Photo by Christian Wiediger on Unsplash

2020 is seemingly the year Music Ally has to abandon our traditional statistical snark when reporting on big technology companies’ financials. First Amazon nixed our usual ‘Amazon didn’t offer any meaningful music numbers’ phrase by releasing some meaningful music numbers, and now Alphabet has consigned our ‘Alphabet didn’t break out YouTube’s financials’ sentence to the history books too.

Alphabet DID break out YouTube’s financials yesterday, in its latest quarterly financial results. “YouTube reached $15bn in ads revenues in 2019, growing at 36% compared with 2018, and it now has over 20 million Music and Premium paid subscribers and over two million YouTube TV paid subscribers, ending 2019 at a $3bn annual run rate in YouTube subscriptions and other non-advertising revenues,” said CEO Sundar Pichai, during the company’s earnings call.

As one analyst pointed out, if YouTube has around two billion users overall, that’s advertising revenue of around $7-$8 per user. Pichai didn’t disagree with that summary, and suggested that “there is more room, significantly more room, over the mid to long term on monetisation levels, and so I think we see that as a big opportunity and are investing for it”.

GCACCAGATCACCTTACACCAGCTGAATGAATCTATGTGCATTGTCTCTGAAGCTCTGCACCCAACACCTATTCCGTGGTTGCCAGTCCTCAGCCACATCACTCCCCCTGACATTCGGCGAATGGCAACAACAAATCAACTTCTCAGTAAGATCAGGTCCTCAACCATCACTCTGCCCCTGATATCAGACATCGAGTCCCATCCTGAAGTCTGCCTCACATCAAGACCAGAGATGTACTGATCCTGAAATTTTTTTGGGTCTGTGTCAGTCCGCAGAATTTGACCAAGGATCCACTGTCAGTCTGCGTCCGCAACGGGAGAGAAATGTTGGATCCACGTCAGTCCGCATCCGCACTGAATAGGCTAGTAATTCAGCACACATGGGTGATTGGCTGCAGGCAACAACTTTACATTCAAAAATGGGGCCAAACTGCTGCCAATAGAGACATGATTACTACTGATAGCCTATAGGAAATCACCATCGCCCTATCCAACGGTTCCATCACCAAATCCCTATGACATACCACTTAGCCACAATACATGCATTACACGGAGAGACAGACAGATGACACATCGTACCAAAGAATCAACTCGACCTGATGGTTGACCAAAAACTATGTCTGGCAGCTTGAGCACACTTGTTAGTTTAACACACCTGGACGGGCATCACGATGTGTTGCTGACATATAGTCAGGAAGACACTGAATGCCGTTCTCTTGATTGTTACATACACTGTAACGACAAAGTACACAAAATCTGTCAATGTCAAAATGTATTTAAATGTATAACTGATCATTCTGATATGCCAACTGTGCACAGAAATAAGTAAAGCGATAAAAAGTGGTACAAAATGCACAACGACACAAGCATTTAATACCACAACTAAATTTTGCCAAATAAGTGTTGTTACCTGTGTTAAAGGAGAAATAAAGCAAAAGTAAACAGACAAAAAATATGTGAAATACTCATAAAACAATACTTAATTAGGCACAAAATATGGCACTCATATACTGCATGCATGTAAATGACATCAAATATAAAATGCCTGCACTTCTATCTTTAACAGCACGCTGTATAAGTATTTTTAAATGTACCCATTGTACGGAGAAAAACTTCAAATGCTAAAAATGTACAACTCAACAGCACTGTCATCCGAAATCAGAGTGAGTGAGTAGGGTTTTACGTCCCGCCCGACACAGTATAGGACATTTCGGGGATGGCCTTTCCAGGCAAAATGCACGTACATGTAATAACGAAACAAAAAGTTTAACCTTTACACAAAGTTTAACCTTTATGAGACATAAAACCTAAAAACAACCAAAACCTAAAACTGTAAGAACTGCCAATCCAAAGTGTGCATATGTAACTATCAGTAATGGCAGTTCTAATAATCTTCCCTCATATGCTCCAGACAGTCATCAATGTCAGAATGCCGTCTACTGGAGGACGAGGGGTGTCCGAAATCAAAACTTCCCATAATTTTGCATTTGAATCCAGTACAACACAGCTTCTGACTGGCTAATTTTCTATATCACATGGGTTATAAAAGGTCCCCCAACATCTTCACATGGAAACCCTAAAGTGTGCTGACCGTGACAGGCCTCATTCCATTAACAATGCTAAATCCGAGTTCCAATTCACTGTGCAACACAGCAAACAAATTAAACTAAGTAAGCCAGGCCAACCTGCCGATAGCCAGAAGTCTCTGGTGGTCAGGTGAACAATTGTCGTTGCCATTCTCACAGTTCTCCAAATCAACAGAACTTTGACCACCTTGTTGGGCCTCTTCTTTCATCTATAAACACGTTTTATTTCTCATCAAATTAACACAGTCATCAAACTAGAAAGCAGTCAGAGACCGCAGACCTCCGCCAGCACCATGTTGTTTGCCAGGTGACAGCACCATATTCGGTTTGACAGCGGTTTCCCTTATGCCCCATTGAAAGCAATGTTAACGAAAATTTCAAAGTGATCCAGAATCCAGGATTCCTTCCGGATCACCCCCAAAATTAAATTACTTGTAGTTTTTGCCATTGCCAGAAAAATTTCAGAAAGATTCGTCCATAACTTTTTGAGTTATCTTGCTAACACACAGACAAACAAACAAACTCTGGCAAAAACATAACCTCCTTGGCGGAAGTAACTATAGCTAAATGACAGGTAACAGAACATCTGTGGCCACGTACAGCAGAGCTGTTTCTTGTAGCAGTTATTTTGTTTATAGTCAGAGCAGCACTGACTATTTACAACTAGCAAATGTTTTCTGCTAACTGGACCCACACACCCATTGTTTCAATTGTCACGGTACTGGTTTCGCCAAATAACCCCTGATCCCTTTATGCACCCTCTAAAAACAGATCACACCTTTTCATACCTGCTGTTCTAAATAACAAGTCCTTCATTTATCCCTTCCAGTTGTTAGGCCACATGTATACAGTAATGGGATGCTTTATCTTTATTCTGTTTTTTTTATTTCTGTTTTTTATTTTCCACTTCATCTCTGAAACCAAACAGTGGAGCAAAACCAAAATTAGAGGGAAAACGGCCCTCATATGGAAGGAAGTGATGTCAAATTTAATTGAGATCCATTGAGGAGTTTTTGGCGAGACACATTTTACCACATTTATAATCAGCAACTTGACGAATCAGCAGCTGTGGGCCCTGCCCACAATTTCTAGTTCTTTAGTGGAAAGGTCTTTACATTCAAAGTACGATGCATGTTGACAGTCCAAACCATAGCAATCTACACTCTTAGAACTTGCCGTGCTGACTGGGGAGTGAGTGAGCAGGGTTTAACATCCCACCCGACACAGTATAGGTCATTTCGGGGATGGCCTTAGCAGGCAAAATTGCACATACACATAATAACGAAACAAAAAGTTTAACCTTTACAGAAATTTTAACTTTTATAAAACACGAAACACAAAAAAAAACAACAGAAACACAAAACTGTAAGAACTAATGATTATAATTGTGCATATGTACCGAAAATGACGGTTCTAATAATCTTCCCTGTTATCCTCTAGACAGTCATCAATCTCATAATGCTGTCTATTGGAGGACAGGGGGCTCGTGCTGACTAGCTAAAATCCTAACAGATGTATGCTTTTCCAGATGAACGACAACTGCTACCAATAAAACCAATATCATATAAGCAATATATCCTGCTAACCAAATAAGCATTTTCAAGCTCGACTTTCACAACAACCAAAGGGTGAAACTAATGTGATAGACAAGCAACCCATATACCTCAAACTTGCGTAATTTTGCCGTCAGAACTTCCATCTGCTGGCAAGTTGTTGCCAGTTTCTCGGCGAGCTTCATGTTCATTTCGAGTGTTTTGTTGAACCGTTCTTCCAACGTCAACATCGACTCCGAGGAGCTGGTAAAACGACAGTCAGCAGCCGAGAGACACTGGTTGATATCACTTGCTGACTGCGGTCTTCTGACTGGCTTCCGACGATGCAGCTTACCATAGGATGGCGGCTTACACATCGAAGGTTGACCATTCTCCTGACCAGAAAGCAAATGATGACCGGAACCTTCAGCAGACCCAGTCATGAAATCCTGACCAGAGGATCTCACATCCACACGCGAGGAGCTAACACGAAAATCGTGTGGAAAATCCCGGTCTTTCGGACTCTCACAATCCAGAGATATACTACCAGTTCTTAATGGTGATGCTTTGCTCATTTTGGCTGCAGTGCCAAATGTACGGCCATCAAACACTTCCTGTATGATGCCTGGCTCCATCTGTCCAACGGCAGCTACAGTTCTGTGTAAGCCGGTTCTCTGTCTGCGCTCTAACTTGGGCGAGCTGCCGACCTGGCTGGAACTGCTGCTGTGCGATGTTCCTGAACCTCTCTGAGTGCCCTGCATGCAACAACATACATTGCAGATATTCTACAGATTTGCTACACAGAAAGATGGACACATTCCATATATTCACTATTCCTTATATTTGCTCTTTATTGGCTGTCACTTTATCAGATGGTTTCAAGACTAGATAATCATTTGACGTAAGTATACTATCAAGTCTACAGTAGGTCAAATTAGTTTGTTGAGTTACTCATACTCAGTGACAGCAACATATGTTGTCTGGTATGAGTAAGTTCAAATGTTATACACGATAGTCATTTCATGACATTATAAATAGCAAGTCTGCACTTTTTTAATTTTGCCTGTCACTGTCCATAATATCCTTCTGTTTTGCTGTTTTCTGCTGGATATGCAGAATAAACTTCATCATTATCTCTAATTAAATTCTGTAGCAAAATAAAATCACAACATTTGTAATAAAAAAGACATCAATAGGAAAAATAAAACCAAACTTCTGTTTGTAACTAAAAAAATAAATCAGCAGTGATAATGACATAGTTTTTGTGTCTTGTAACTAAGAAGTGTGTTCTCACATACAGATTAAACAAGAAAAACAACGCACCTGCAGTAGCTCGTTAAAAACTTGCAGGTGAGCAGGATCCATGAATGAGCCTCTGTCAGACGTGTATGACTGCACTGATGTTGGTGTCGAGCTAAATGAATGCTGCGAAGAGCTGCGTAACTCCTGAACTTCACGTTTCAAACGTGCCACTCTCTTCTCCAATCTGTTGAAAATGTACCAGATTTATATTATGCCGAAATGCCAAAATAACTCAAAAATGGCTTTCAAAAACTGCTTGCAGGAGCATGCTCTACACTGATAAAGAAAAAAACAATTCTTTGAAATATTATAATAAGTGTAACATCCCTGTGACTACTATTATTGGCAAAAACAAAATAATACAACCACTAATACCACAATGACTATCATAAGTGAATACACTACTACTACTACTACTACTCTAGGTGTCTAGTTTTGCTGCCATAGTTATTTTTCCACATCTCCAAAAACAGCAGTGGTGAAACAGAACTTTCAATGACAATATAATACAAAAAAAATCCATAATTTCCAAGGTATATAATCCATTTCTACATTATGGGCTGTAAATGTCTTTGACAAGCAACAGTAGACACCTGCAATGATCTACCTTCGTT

Alphabet’s financials broke out the last three years of YouTube advertising revenues, not just 2019. The service generated $8.15bn in 2017, which grew by 37% to $11.16bn in 2018, and then by 36% to $15.15bn in 2019. To put that into perspective, Google’s ‘search and other’ ad revenues were $98.12bn in 2019, but their year-on-year growth was 15%.

The $15bn of annual revenues is the figure music industry bodies and rightsholders will be factoring in to their ‘value gap’ lobbying and their licensing negotiations, but it’s worth thinking about the 20 million YouTube Music and YouTube Premium (which includes YouTube Music) paid subscribers stat too.

Yes, it’s a drop in the ocean of those two billion users, and it’s not much more than a third of Amazon’s music subscribers, let alone Apple Music and Spotify. But the positive question is how YouTube plans to pull more levers to continue growing its subscriber total, especially in territories like India, Latin America and Africa.

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